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%% subsection 4.1 Relations between different formfactors [slac-pub-7064-0-0-4-1 in slac-pub-7064-0-0-4: ^slac-pub-7064-0-0-4 >slac-pub-7064-0-0-4-2]
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\sectionLink{slac-pub-7064-0-0-4}{slac-pub-7064-0-0-4}{Above: 4. Inclusive and diffractive structure functions}%
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\subsection{\usemenu{slac-pub-7064::context::slac-pub-7064-0-0-4-1}{Relations between different formfactors}}\label{subsection::slac-pub-7064-0-0-4-1}
Before discussing the actual functional form of $f,\, g_R,\, g_L$ and $h$,
introduced in Sect. 3.1, we shall derive some relations between
terms involving $g_R$ and $g_L$. For brevity, colour indices will be dropped
throughout this subsection.
As we shall see in the following subsection, the Fourier integrals
$\tilde{f}$, $\tilde{g}_{L,R}$ and $\tilde{h}$ receive negligible
contributions from the region where the spatial point $x$ lies inside
the proton. Therefore, one may use the approximation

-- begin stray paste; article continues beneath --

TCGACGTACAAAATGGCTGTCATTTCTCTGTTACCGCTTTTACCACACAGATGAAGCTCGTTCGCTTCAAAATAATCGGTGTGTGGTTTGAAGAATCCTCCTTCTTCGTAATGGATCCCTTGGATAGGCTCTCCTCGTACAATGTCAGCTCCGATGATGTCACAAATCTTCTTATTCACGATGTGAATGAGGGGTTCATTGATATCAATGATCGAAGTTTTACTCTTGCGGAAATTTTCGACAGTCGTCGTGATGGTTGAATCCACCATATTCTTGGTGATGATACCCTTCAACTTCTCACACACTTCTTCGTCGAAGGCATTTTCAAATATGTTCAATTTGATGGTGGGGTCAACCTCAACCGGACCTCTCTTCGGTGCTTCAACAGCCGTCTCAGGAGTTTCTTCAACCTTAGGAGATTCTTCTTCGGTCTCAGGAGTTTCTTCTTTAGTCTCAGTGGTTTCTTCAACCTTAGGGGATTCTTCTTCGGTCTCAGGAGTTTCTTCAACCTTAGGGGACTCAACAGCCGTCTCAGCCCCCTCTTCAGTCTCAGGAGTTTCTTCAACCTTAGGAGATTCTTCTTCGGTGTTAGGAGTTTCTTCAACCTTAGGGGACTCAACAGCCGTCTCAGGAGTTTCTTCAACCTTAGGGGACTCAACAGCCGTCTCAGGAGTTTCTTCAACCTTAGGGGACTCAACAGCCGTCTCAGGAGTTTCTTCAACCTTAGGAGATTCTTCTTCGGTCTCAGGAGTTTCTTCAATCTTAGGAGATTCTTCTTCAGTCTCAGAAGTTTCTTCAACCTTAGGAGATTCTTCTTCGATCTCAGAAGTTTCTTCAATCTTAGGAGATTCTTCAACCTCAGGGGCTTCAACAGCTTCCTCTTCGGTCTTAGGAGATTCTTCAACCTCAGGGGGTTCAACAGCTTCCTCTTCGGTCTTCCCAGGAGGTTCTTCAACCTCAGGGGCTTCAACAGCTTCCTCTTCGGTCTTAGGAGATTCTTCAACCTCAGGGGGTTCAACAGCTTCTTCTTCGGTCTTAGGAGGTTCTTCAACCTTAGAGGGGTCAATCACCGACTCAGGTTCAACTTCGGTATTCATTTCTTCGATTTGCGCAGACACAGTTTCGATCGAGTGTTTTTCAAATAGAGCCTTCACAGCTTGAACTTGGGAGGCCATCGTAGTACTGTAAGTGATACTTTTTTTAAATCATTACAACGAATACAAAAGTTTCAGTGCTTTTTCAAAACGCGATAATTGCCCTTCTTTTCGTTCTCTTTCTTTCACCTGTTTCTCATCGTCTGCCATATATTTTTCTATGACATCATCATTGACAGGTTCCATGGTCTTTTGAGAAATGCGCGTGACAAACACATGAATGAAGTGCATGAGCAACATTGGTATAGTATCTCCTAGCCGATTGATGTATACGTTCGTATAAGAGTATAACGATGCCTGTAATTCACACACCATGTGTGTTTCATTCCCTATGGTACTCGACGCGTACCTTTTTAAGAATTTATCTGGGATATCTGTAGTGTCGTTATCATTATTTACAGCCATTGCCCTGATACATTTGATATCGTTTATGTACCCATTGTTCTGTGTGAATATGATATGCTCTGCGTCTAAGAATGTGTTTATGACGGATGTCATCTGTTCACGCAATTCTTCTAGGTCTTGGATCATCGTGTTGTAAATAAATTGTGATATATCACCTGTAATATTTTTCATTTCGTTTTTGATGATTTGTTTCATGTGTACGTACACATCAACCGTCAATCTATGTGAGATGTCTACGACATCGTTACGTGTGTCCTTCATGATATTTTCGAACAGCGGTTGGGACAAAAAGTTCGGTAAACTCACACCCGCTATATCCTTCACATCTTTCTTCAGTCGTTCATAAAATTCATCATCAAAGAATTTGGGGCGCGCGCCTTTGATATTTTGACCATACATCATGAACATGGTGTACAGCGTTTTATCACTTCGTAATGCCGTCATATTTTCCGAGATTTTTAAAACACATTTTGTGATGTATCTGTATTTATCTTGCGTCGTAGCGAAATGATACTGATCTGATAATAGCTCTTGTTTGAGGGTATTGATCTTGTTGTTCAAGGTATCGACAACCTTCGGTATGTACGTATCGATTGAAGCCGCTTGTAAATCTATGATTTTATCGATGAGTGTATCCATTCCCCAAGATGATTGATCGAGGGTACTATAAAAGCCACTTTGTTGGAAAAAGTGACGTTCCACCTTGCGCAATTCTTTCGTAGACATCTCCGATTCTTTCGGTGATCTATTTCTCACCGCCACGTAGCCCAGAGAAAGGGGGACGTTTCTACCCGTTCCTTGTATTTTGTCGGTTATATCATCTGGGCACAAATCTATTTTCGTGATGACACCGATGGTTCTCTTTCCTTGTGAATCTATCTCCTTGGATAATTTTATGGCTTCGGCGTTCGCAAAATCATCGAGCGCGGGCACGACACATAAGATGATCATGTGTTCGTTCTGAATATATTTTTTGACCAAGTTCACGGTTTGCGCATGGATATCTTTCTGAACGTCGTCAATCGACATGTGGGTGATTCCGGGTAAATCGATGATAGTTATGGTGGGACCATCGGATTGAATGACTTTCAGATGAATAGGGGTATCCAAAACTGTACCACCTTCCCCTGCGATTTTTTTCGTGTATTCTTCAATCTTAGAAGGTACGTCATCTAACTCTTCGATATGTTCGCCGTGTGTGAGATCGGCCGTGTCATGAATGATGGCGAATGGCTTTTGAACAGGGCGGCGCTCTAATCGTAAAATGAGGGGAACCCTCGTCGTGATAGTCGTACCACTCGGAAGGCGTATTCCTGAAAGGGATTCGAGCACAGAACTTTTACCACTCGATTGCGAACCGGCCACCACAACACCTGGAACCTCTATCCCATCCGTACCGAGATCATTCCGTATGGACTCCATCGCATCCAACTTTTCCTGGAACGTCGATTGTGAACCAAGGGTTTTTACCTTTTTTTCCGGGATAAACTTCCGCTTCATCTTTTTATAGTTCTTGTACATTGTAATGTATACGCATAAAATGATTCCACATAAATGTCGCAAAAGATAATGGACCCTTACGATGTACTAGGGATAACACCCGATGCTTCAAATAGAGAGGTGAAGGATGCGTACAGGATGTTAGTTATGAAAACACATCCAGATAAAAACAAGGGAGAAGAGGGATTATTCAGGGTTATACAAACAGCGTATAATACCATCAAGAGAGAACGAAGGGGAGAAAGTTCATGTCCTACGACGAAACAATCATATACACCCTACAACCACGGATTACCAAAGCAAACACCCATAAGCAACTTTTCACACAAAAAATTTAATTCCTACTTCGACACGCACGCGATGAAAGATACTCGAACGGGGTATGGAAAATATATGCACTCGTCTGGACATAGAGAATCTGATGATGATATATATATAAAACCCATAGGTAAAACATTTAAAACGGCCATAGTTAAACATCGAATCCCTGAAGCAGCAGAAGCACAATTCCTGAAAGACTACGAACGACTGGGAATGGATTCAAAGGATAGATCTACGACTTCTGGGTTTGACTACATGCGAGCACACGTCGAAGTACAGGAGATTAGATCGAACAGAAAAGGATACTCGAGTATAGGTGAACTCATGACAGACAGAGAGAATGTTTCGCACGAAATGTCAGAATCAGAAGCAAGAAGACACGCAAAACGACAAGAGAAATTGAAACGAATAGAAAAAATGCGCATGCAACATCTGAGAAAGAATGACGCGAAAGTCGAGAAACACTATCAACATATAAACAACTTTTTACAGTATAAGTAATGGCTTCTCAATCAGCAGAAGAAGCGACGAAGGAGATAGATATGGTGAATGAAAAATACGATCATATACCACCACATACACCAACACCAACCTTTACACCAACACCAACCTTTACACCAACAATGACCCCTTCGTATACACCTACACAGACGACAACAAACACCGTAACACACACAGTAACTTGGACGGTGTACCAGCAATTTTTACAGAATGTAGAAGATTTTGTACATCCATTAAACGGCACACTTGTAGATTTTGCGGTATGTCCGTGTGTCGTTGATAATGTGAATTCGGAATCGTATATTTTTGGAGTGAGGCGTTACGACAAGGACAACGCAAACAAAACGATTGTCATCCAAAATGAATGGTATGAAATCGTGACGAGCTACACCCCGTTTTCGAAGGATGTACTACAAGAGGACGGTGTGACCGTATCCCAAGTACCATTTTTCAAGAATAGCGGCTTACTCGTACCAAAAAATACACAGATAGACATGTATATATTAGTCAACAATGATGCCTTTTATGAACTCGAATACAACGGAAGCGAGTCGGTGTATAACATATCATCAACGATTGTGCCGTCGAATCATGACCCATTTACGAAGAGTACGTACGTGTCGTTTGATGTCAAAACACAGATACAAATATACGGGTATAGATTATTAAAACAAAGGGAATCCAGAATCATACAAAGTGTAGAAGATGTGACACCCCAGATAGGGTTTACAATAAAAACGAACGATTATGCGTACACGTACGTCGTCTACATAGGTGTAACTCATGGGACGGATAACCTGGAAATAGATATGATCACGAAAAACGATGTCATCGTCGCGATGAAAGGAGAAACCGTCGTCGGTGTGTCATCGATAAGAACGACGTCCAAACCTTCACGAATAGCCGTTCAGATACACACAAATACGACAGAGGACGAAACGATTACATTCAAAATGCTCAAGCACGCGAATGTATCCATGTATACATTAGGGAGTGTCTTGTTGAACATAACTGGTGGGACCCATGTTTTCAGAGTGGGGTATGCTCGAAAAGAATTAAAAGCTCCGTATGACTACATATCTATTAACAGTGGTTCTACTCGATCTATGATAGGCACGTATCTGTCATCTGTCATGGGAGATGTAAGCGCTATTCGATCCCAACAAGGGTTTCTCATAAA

\beq
g_{R\mu}(x) \simeq U_0(x)\partial_\mu V_0(x)\quad,\quad
g_{L\mu}(x) \simeq U_0(x)\pdl\!\!{}_\mu V_0(x)\, .
\eeq
Since $l$ is a light-like vector with negligible transverse components,
and $l^\mu g_\mu = 0$, Eq. (\docLink{slac-pub-7064-0-0-3.tcx}[a2]{43}) can be written as
\beq
A_2=-4\,\frac{1-\alpha}{\alpha}\sum_{i=1}^{2}|\tilde{g}_{Ri}(\Delta)|^2-4\,
\frac{\alpha}{1-\alpha}\sum_{i=1}^{2}|\tilde{g}_{Li}(\Delta)|^2-8\mbox{Re}
\tilde{f}(\Delta)^*\tilde{h}(\Delta)\, .\label{sum}
\eeq
In the following, we mean by $\tilde{g}_R$, $\tilde{g}_L$,
$\tilde{f}$ and $\tilde{h}$
the 3-dimensional Fourier transforms in the sense of Eq. (\docLink{slac-pub-7064-0-0-3.tcx}[cs]{58}) which
occur in the cross sections. Correspondingly, $A_i$, $i=0,1,2$, are the
expressions defined in Sect. 3.1 in terms of the 3-dimensional Fourier
transforms.
It is convenient to further specify the coordinate system. In addition
to choosing the $x^3$-axis anti-parallel to the photon momentum,
we assume the plane spanned by $\vec{l}$ and $\vec{l'}$
to be orthogonal to the $x^1$-axis, neglecting the small transverse
momentum transfer. Defining $\theta_1,\,\theta_2$ and $\theta$ to be
the angles between $\vec{l'}$
and $\vec{q}$, between $\vec{q}$ and $\vec{l}$ and between $\vec{l'}$ and